After the toddler dose, PCV13 elicited seroprotection with ≥97.7% of subjects achieving anticapsular IgG GMCs at or above the standard threshold for protection for all serotypes in the vaccine. IgG GMCs were generally similar across 3-dose schedules, with a few exceptions, and did not significantly differ between the 2-dose and 3-dose schedules. The percentage of subjects achieving a functional antibody response above the threshold for protection was similar across dosing schedules. OPA GMTs were comparable except for serotype 7F among 3-dose-schedule recipients and did not significantly differ when comparing 2- and 3-dose schedules. For all dose schedules, an increase in anticapsular IgG GMCs and functional antibody was observed for all serotypes after the booster dose. Among 3-dose recipients, there was a positive linear correlation between binding IgG and OPA (range, 0.41–0.72) for all serotypes in PCV13.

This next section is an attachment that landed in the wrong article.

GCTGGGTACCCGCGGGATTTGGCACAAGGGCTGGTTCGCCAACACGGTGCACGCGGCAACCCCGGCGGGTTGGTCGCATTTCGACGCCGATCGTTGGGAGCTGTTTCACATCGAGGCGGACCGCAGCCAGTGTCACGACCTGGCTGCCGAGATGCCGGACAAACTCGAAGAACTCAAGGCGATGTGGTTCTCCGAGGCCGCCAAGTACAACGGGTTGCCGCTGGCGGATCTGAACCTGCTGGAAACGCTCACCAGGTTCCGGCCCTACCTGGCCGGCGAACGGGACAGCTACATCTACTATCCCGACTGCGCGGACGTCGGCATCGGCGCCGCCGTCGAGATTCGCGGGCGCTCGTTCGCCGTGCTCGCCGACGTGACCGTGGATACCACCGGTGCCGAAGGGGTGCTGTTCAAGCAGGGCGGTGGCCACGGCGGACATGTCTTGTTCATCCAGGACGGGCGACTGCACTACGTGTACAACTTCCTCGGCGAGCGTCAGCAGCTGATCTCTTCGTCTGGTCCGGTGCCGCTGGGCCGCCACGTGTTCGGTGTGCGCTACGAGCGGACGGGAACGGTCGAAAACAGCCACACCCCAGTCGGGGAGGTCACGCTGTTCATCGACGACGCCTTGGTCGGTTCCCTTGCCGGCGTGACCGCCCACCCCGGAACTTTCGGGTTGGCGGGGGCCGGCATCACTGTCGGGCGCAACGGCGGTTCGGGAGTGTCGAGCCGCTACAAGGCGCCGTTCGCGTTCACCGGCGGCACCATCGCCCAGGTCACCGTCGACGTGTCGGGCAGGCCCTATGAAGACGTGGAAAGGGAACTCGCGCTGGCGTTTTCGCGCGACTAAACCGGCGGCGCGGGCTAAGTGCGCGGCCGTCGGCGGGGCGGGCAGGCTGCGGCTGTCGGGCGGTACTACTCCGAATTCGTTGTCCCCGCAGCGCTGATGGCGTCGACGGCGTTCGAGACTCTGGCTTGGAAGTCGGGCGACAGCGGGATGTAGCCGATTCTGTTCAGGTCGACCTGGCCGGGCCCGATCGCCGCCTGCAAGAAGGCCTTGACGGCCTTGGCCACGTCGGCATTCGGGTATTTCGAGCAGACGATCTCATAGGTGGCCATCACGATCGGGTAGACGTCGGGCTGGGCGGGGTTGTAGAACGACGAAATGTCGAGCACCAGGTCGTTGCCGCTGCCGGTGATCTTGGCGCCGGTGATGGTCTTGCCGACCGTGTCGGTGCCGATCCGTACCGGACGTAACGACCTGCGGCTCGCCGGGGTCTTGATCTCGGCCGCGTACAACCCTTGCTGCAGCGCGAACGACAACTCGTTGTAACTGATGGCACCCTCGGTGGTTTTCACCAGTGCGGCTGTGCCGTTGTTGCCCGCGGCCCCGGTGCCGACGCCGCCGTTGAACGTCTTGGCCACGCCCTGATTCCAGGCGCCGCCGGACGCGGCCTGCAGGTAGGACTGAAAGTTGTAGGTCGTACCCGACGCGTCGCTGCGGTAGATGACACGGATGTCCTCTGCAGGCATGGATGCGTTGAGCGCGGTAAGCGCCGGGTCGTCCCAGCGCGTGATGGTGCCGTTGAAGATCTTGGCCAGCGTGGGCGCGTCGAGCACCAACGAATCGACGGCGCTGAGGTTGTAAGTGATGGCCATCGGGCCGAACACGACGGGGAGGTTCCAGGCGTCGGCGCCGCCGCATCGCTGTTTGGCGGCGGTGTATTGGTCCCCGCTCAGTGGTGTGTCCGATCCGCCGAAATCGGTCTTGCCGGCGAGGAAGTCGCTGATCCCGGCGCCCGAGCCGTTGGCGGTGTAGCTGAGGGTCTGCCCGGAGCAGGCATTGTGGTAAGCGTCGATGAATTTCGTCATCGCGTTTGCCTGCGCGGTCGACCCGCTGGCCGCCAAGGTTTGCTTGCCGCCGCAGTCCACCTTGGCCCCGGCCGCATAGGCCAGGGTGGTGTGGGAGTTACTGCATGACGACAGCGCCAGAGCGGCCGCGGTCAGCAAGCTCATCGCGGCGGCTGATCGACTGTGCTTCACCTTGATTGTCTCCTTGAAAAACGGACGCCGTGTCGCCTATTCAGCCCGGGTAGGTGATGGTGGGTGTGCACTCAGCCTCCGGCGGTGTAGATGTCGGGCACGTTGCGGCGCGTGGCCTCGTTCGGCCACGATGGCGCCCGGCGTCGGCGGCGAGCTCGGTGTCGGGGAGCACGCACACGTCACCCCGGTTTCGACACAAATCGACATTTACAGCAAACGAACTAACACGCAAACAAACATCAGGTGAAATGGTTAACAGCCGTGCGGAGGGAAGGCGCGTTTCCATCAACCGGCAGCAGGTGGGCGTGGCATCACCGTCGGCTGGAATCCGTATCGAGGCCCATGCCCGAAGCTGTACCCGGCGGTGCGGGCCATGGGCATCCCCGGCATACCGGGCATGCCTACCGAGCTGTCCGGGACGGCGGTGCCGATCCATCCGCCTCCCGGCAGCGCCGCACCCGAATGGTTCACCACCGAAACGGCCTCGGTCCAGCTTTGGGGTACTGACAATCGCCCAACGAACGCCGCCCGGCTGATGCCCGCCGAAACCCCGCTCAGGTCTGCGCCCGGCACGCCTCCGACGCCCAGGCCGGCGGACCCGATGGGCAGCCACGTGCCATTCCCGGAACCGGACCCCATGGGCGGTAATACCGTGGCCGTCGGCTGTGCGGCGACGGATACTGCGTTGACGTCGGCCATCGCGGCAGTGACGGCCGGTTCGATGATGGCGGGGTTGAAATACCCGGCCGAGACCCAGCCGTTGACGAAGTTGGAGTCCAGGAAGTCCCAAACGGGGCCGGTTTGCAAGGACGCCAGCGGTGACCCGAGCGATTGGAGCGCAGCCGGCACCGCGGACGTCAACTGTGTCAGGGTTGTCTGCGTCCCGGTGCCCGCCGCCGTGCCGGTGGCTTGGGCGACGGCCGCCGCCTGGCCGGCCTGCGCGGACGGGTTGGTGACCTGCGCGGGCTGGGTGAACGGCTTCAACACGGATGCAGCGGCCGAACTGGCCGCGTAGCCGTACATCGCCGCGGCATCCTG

Studies conducted in the United Kingdom12 and Spain13 have raised concerns about the effectiveness of PCV13 against IPD for serotype 3 in particular. However, a recent meta-analysis that included these 2 studies suggested the contrary, with effectiveness estimates of 63.5%–72.4% for ≥1 dose.14 Results also indicated that effectiveness was higher in countries with 3-dose as opposed to 2-dose primary schedules.